One of the most beautiful things about art—and dance specifically—is that it brings people from all backgrounds, races and religions together. Alvin Ailey said, “Dance came to the people and should be given back to the people.” Ailey gave us works of timelessness and energy that hit you at a core level, in your soul, no matter where you’re coming from in the world, what language you speak or what political party you are with. At a time where there’s so much tension surrounding race, gender and politics, it’s important to have places where people can feel united in an experience that might not be their own. People who did not grow up understanding African-american hymns, rituals and baptisms, or what it meant to grow up in the South, can see a completely different perspective. And for those who lived that history, it’s a full-circle moment.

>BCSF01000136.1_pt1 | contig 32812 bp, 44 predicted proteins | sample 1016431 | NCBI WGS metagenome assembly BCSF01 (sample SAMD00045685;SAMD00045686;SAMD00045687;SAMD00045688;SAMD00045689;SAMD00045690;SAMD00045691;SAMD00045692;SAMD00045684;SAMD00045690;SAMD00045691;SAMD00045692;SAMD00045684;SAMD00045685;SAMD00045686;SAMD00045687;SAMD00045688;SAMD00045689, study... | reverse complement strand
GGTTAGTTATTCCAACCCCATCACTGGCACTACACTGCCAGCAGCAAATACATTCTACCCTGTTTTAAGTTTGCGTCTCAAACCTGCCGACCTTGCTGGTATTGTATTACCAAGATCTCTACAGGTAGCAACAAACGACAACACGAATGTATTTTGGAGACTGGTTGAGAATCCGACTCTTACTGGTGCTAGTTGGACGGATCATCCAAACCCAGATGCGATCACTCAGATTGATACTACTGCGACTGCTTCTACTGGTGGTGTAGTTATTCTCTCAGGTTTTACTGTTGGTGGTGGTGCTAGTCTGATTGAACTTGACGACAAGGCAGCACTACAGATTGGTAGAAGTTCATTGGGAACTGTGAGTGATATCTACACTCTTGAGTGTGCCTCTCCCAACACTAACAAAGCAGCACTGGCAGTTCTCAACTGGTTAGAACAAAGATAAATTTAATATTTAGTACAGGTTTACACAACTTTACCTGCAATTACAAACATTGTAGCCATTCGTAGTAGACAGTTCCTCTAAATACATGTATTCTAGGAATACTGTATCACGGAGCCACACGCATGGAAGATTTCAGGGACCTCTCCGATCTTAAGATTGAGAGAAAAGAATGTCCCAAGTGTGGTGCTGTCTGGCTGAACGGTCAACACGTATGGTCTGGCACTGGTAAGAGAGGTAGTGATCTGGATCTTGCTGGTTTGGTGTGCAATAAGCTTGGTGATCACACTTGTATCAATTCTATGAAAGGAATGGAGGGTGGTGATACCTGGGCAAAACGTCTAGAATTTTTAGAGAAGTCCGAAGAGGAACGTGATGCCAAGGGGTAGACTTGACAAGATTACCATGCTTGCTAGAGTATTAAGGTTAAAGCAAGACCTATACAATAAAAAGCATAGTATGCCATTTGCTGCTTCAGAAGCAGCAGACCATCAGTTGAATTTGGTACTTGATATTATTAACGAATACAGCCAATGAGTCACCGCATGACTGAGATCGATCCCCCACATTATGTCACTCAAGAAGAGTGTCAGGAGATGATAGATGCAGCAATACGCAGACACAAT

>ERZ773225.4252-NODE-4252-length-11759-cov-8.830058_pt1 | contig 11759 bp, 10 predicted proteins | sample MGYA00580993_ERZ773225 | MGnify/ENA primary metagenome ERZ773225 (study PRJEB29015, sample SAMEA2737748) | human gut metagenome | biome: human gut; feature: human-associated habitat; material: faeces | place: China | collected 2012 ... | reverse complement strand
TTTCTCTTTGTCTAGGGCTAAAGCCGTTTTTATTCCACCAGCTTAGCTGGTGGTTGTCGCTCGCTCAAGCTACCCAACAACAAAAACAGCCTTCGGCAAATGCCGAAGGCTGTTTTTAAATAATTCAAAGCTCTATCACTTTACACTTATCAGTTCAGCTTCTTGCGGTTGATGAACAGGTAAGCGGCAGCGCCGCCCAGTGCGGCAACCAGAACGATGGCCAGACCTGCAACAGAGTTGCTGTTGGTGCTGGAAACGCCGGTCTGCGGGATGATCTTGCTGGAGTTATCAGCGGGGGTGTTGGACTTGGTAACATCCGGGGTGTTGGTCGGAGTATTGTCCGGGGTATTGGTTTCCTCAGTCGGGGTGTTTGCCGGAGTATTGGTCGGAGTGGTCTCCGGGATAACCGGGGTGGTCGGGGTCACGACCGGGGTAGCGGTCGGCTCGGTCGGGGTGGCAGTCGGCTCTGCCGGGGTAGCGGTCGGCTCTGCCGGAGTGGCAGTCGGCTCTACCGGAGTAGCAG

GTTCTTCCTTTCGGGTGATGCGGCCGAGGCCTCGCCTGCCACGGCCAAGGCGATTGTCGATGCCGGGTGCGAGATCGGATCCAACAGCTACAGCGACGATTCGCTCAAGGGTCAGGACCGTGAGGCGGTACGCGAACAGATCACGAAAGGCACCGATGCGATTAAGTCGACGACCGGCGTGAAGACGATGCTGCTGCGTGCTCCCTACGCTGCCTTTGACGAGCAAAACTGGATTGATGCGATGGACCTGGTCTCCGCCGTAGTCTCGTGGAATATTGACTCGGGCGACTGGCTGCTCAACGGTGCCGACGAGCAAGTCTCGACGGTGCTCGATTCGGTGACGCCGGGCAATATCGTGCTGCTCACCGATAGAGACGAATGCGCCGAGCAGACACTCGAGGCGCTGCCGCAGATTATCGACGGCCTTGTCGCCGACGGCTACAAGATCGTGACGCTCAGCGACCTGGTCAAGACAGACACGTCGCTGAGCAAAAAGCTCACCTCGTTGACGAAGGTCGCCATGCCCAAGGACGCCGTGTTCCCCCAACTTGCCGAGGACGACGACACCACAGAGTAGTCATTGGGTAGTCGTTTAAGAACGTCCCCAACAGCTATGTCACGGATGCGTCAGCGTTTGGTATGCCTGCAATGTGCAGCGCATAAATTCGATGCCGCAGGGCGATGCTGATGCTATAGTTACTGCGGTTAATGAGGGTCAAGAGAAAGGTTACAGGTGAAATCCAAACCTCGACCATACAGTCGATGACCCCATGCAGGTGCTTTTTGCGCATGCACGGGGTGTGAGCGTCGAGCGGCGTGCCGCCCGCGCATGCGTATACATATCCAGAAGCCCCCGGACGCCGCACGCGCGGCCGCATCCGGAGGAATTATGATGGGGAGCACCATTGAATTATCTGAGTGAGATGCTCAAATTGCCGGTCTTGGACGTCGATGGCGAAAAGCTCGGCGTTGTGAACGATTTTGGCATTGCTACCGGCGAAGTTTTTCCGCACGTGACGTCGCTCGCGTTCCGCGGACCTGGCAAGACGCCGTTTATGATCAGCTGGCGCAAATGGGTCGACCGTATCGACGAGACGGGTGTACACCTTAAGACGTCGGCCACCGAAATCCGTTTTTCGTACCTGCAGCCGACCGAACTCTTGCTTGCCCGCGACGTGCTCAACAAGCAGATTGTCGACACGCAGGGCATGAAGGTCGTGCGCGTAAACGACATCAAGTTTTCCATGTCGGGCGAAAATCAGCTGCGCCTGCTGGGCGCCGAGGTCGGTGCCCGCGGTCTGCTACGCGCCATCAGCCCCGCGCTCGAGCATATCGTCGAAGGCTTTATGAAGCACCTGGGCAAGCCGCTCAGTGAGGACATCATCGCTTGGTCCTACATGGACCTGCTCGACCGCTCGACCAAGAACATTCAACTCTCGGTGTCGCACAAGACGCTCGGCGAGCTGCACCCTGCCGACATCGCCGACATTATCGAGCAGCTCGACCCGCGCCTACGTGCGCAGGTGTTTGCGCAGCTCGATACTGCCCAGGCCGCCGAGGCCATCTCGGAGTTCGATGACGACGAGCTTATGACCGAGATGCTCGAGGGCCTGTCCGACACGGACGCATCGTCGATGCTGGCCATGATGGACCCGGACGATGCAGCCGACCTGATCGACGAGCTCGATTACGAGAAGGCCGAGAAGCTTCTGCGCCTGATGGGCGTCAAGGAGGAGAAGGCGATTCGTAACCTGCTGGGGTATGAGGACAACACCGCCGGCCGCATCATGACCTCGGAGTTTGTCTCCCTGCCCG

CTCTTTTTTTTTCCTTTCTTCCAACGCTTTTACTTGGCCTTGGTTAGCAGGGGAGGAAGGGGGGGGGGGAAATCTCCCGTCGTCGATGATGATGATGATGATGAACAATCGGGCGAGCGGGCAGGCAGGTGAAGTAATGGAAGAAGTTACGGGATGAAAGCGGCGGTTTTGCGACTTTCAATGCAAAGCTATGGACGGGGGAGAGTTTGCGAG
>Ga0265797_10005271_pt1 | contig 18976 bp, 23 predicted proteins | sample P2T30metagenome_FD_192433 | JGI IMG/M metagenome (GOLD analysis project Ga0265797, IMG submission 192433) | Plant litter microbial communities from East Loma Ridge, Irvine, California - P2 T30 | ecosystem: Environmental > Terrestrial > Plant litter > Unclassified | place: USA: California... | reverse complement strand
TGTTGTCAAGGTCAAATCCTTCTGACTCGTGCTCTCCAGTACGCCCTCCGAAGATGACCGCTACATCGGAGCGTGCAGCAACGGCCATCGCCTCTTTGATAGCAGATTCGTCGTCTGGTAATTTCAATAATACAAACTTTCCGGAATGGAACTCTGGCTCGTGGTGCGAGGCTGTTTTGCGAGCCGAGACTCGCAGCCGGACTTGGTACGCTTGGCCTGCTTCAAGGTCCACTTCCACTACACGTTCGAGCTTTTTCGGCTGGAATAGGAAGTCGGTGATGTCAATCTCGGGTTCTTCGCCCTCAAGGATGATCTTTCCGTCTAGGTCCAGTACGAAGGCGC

In 1960, Ailey created a piece called “Revelations,” which the company has continued to perform ever since. It’s based on his blood memories, of growing up in the segregated South. At that time, the church was the hallmark of civilization for black people. The choreography in “Revelations” shows our humanity, that we are human, that we experience joy and pain. It’s triumphant too—no matter what you throw at African-americans, we tackle it. We persevere. And that is a story everybody can relate to.
JAMISON is a dancer and choreographer who was director (1989 to 2011) and is now artistic director emerita of the Alvin Ailey American Dance Theater, which celebrated its 60th anniversary in 2018.